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Microsoft today announced it has acquired cloud orchestration startup Cycle Computing. The company said it plans to integrate the startup’s high-performance computing (HPC) technology into Azure. Financial details of the deal were not disclosed.
Cycle Computing simplifies the process of deploying high performance computing on internal grids, virtualized environments, and in the cloud by helping clients quantify, manage, and improve utilization. Founder and CEO Jason Stowe noted that his company’s products have been used to help customers fight cancer and other diseases, design faster rockets, build better hard drives, create better solar panels, and manage risk for people’s retirements. The company’s flagship product, CycleCloud, supports Amazon Web Services, Google Compute Engine, Microsoft Azure, and internal infrastructure.
We asked Microsoft what will happen to Cycle Computing’s non-Azure customers. “We will continue to support Cycle Computing clients using AWS and/or Google Cloud,” a Microsoft spokesperson told VentureBeat. “Future Microsoft versions released will be Azure focused. We are committed to providing customers a seamless migration experience to Azure if and when they choose to migrate.”
Had it not been for the acquisition, Cycle Computing was on track to manage 1 billion core-hours this year, growing at 2.7x every 12 months, with a customer base that spends $50-100 million annually on cloud infrastructure. In explaining why joining the Azure team makes sense, Stowe cited Microsoft’s global cloud footprint and market reach but also pointed to the tech giant’s Big Compute/HPC team as having “delivered pivotal technologies, such as InfiniBand and next generation GPUs.” Cycle Computing’s technology for managing Linux and Windows compute and data workloads will become part of Microsoft Azure’s Big Compute team.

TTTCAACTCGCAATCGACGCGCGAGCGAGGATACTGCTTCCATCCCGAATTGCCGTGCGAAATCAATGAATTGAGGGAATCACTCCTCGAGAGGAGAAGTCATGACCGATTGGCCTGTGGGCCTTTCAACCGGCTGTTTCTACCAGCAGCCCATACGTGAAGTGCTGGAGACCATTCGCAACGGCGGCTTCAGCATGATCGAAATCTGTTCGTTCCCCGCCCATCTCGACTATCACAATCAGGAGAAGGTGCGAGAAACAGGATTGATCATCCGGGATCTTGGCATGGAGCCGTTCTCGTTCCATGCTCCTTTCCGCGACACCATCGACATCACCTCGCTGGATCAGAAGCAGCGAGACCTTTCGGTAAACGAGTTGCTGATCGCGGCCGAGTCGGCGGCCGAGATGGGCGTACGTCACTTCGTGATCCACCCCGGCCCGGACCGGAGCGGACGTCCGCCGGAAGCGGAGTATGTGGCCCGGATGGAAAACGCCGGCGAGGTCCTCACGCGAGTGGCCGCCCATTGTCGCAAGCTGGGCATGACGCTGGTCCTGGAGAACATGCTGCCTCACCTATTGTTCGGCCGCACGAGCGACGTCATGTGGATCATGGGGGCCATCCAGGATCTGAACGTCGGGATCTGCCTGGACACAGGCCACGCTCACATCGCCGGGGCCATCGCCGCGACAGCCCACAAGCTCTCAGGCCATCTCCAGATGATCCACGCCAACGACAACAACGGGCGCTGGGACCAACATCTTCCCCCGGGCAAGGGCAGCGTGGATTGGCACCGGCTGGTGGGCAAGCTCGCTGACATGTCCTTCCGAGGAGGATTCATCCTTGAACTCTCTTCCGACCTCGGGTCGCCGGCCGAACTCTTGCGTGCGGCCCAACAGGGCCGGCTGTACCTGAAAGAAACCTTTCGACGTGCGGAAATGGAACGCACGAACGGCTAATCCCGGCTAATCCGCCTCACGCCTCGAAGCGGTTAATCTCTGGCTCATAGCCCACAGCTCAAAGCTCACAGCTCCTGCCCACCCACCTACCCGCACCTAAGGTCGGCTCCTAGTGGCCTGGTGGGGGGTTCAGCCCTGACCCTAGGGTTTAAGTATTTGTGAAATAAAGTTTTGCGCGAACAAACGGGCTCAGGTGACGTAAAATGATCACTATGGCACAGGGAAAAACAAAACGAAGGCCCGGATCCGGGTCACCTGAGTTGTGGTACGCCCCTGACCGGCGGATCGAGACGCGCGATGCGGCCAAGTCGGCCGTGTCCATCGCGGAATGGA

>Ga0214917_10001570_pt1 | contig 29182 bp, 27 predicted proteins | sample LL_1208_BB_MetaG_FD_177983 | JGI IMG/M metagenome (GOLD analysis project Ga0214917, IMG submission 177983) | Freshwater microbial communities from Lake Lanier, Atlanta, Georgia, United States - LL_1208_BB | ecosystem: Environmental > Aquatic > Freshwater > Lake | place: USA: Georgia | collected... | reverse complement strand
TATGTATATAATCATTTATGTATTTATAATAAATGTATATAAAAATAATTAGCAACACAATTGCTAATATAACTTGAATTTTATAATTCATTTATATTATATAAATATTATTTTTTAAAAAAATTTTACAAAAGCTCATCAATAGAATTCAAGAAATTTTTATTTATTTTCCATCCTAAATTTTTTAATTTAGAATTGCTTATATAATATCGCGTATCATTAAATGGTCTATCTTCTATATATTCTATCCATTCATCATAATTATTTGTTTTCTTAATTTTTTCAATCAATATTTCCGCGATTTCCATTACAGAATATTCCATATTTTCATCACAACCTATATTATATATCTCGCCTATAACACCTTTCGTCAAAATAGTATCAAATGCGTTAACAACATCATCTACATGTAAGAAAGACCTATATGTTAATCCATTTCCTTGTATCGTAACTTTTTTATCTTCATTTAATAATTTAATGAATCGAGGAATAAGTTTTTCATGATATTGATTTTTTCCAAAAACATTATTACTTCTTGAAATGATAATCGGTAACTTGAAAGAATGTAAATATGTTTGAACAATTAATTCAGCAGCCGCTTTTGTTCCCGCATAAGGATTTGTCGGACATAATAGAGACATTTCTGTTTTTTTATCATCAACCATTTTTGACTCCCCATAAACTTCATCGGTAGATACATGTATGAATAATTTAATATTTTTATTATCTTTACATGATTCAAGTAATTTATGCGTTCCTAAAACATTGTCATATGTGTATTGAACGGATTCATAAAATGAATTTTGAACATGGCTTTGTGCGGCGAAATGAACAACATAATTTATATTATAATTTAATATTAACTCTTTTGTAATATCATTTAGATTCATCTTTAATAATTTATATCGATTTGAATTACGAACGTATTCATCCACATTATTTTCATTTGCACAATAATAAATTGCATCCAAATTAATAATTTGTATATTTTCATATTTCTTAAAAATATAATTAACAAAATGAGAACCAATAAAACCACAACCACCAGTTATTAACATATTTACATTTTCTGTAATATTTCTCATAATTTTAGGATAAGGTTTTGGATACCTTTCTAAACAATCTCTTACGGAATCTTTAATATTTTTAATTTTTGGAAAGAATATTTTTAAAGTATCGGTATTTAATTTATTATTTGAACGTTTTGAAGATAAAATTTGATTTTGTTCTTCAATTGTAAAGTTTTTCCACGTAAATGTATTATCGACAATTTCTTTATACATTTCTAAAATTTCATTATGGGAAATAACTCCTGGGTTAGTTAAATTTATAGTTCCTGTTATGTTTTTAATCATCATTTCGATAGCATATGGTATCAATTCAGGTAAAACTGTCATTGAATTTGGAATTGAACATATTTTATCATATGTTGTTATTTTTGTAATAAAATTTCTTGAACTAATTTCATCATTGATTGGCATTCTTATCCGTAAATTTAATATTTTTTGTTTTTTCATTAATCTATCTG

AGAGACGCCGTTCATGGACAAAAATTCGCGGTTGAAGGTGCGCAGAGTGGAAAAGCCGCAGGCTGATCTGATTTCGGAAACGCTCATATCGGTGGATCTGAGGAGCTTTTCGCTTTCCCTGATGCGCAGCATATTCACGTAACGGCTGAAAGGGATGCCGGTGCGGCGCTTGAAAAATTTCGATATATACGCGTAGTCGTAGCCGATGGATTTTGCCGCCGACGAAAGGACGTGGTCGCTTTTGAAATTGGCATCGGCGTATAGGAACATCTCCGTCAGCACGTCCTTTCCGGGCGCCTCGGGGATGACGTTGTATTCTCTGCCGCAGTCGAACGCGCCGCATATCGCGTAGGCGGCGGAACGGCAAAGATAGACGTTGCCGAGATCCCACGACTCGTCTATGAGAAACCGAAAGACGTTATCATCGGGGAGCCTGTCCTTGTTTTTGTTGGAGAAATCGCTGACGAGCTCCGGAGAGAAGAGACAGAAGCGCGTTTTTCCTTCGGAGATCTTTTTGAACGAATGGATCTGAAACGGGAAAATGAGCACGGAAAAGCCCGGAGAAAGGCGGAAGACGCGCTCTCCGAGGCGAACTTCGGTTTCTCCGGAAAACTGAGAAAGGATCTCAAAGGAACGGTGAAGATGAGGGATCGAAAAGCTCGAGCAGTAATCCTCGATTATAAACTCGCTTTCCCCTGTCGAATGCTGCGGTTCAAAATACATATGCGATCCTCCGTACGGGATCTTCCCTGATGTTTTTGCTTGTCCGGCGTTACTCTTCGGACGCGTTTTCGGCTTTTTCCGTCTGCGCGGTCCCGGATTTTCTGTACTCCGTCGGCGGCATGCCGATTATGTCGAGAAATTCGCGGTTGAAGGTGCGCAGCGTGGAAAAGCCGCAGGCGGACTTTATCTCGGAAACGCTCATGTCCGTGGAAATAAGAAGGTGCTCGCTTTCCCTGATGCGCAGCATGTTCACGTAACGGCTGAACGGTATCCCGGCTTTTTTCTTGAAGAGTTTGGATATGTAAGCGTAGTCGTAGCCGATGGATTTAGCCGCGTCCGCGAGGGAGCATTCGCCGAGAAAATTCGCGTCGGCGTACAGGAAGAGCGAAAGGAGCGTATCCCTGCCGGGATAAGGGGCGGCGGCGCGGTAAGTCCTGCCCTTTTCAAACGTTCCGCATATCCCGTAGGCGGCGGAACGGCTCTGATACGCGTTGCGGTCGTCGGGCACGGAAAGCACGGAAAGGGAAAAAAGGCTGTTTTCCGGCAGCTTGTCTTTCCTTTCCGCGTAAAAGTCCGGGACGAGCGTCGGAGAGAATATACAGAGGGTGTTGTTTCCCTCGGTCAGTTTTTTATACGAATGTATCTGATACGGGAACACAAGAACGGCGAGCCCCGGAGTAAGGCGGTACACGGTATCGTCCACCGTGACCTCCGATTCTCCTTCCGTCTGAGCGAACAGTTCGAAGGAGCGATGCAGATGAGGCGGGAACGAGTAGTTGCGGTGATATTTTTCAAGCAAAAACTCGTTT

Microsoft describes Cycle Computing as “a leader in cloud computing orchestration” that has “years of experience with the world’s largest supercomputers.” The acquisition is part of the company’s strategy to make HPC and other Big Computing capabilities accessible to more companies by putting them in the cloud, letting companies run massive workloads at scale without the overhead. Microsoft says it wants to make Big Computing more readily available (the expensive technology has traditionally only been accessible to the most well-funded organizations) so that “your compute power is no longer measured or limited by the square footage of your data center.”
In this vein, Microsoft hopes Cycle Computing will help customers accelerate their movement to the cloud and take advantage of the cloud’s most performant and compliant infrastructure available. Specifically, Microsoft cites Cycle Computing’s “depth and expertise around massively scalable applications” and its technology that can “enhance our support of Linux HPC workloads and make it easier to extend on-premise workloads to the cloud.”
Cycle Computing was founded in 2005. The startup was bootstrapped, meaning it did not take on VC funding (apparently its journey began with an $8,000 credit card bill). In his announcement, Stowe thanked Cycle Computing’s existing customers and employees, as well as the company’s advisors, supporters, vendors, ISVs, and partners.
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